Thats a good question. I definitely think my standards are narcissistic. I only feel confident if I am admired and praised by others - and maybe - I'll admit, feel like I have a sense of superiority (or at least am able to compete) in my surroundings. And so in situations where people are ambivalent to me, I have such a hard time being confident. And failure at anything...looks/words/actions destroys that sense of superiority which is the only thing that gives me confidence. I know that sounds so egotistical, but thats how I feel...
 

·
Registered
Joined
·
2,810 Posts
Thats a good question. I definitely think my standards are narcissistic. I only feel confident if I am admired and praised by others - and maybe - I'll admit, feel like I have a sense of superiority (or at least am able to compete) in my surroundings. And so in situations where people are ambivalent to me, I have such a hard time being confident. And failure at anything...looks/words/actions destroys that sense of superiority which is the only thing that gives me confidence. I know that sounds so egotistical, but thats how I feel...
I don't think those narcisstic/egotistical tendencies are fully "intrinscic". I think we have been exposed to live/survive in a society that places greater emphasis on aggressiveness, competition, success, self-centeredness, praise, attention from when we were little kids (e.g. beginning at school, parents/friends, work-world, sports, etc.). We are sorta molded into becoming narcissists, I think? After living is such a system, we come to internalize the belief that if we are not near the top we shouldn't "play the game" or we don't deserve to.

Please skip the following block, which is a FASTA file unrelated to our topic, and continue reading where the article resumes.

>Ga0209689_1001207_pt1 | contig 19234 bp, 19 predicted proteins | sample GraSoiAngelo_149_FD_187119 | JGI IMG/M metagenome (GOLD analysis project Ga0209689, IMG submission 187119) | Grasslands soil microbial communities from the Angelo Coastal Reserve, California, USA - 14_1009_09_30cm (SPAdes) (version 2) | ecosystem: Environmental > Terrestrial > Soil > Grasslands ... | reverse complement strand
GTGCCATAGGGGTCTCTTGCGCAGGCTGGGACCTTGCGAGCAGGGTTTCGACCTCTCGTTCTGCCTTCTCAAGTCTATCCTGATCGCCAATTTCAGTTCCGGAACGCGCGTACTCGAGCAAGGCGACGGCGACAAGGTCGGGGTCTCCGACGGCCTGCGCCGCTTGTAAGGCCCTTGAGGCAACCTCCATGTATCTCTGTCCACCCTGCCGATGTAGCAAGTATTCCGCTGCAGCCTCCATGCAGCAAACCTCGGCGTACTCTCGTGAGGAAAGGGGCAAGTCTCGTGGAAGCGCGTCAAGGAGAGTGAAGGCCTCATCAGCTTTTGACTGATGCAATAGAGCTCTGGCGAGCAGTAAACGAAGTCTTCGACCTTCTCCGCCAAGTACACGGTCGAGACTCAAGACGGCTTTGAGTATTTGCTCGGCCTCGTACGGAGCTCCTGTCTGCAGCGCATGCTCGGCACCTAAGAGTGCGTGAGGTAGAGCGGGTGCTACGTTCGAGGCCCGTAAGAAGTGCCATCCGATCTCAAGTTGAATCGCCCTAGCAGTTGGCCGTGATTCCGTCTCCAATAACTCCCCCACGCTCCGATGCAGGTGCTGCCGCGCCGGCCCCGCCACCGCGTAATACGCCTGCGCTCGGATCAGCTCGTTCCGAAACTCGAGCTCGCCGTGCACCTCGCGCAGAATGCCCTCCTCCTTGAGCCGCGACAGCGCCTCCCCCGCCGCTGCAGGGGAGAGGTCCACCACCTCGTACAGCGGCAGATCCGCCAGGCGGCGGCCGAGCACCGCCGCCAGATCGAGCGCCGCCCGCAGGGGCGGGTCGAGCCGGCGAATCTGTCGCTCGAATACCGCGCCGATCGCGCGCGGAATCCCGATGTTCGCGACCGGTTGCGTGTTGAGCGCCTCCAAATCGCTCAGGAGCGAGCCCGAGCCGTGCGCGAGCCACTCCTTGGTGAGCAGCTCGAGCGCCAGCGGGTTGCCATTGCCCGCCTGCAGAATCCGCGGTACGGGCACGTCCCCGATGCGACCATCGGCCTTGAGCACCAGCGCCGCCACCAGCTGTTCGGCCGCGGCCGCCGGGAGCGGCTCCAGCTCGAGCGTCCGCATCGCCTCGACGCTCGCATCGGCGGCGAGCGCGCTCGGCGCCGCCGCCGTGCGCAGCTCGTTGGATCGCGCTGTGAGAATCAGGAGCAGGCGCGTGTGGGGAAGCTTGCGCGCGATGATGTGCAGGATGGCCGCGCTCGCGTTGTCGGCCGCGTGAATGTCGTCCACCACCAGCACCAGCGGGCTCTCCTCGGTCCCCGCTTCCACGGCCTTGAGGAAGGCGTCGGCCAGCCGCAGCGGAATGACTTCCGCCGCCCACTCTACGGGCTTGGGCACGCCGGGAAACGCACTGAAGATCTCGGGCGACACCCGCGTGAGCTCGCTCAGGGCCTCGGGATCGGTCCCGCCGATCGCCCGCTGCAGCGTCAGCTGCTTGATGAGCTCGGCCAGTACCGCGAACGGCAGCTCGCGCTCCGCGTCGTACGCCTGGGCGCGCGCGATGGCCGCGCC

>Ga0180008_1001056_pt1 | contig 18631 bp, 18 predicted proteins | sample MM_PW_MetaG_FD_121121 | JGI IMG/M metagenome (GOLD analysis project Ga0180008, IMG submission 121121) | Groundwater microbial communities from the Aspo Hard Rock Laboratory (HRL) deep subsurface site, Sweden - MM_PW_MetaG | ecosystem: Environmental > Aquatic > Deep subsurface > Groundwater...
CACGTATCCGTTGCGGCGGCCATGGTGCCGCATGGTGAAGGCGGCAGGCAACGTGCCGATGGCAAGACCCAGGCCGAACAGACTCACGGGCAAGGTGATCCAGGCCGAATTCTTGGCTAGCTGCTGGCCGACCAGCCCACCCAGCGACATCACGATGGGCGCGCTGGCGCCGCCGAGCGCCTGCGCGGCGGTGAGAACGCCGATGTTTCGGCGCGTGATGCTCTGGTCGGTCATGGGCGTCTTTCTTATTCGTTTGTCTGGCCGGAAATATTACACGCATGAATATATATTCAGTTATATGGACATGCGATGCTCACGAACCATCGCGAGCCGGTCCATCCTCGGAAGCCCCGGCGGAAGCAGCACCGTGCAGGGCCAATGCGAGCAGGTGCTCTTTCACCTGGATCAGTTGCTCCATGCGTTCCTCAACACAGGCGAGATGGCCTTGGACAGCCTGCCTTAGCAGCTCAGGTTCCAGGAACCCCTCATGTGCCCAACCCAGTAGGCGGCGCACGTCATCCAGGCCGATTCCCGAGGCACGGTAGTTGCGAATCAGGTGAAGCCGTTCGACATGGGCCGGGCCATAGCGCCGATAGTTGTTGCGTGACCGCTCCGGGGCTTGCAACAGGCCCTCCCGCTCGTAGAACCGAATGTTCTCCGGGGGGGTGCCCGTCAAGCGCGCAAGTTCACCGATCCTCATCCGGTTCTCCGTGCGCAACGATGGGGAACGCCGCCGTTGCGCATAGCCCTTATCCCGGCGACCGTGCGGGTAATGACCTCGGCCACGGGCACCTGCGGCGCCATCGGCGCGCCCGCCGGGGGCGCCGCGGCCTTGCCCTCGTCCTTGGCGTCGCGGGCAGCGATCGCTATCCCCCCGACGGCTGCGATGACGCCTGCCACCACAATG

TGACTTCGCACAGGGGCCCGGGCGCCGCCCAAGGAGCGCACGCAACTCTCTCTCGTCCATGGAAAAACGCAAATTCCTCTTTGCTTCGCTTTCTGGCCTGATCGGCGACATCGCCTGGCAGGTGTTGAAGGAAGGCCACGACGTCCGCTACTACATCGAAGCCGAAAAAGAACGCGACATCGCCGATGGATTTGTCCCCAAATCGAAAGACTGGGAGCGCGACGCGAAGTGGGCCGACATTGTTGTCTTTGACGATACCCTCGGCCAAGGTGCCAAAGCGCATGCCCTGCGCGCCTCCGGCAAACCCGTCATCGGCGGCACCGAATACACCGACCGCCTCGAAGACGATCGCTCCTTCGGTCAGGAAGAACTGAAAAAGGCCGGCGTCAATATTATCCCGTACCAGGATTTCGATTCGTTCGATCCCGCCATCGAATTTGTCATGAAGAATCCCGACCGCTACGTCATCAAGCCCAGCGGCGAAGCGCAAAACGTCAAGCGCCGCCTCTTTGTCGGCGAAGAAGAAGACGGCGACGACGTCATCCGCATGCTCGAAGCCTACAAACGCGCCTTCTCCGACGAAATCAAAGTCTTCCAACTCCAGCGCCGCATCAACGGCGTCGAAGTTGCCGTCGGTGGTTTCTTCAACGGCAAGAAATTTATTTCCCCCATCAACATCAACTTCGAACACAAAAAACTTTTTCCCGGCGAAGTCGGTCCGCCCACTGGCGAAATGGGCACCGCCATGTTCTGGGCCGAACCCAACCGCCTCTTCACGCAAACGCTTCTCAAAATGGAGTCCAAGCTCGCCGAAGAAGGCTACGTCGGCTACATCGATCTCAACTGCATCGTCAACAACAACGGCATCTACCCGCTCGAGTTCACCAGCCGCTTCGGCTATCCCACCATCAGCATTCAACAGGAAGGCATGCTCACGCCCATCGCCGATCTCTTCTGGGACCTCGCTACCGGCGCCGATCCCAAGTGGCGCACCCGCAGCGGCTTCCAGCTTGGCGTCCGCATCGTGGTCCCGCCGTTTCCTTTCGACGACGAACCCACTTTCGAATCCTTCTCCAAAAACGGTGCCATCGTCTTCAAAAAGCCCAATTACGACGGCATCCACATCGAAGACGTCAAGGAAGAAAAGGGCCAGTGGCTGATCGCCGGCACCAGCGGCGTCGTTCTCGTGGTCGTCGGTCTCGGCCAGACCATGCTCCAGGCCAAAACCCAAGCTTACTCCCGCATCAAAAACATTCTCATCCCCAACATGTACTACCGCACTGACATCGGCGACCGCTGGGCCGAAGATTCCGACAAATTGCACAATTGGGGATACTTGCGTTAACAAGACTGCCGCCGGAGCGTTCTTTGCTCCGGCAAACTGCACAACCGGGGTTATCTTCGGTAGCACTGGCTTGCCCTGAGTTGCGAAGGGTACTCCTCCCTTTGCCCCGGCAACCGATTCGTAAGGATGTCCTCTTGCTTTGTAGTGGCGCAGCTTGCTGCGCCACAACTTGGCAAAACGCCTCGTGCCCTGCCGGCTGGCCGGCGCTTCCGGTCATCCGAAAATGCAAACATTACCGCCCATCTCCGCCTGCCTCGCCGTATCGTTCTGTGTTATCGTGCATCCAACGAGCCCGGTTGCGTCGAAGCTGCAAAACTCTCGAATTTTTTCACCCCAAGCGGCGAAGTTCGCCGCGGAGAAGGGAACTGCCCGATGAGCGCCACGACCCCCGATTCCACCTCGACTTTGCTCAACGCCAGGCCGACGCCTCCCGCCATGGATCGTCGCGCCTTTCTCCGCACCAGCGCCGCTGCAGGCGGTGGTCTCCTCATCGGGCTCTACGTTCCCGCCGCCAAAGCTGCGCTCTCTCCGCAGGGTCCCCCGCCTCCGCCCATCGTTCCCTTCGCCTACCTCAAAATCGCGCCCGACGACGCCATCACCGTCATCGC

Unfortunately, many of us come to believe this crap and since most of us can't come close to that goal, we are often made to feel inferior; worse, we may not even wish to participate fearing that we will be laughed at since we aren't the "cream of the crop". It's even worse if we can't even reach the mediocre status. I actually realized that I hate all this, when I finally somewhat succeeded in garnishing some admiration/respect from some people around me due to some success, I had. I hated it and realized how much more happy I am when I do stuff for the sake of my own pleasure not to be the best or not due to fear of disappointing others. Having said that, it didn't eliminate my anxiety. And I still hate upsetting people. I'd rather avoid them than upset them. But understanding and accepting oneself definitely helped me. Regardless, I think one can have an innate fear of people/social interaction for reasons that seem to defy environmental factors. I think my introverted personality goes a long way to explaining this and seems to transcend my anxiety. I just like my peace and quiet; unfortunately, that's difficult in today's system where social/performing skills and success in socially interaction are kind of crucial in finding a job or just getting laid/meeting a mate.
 
1 - 6 of 6 Posts
Top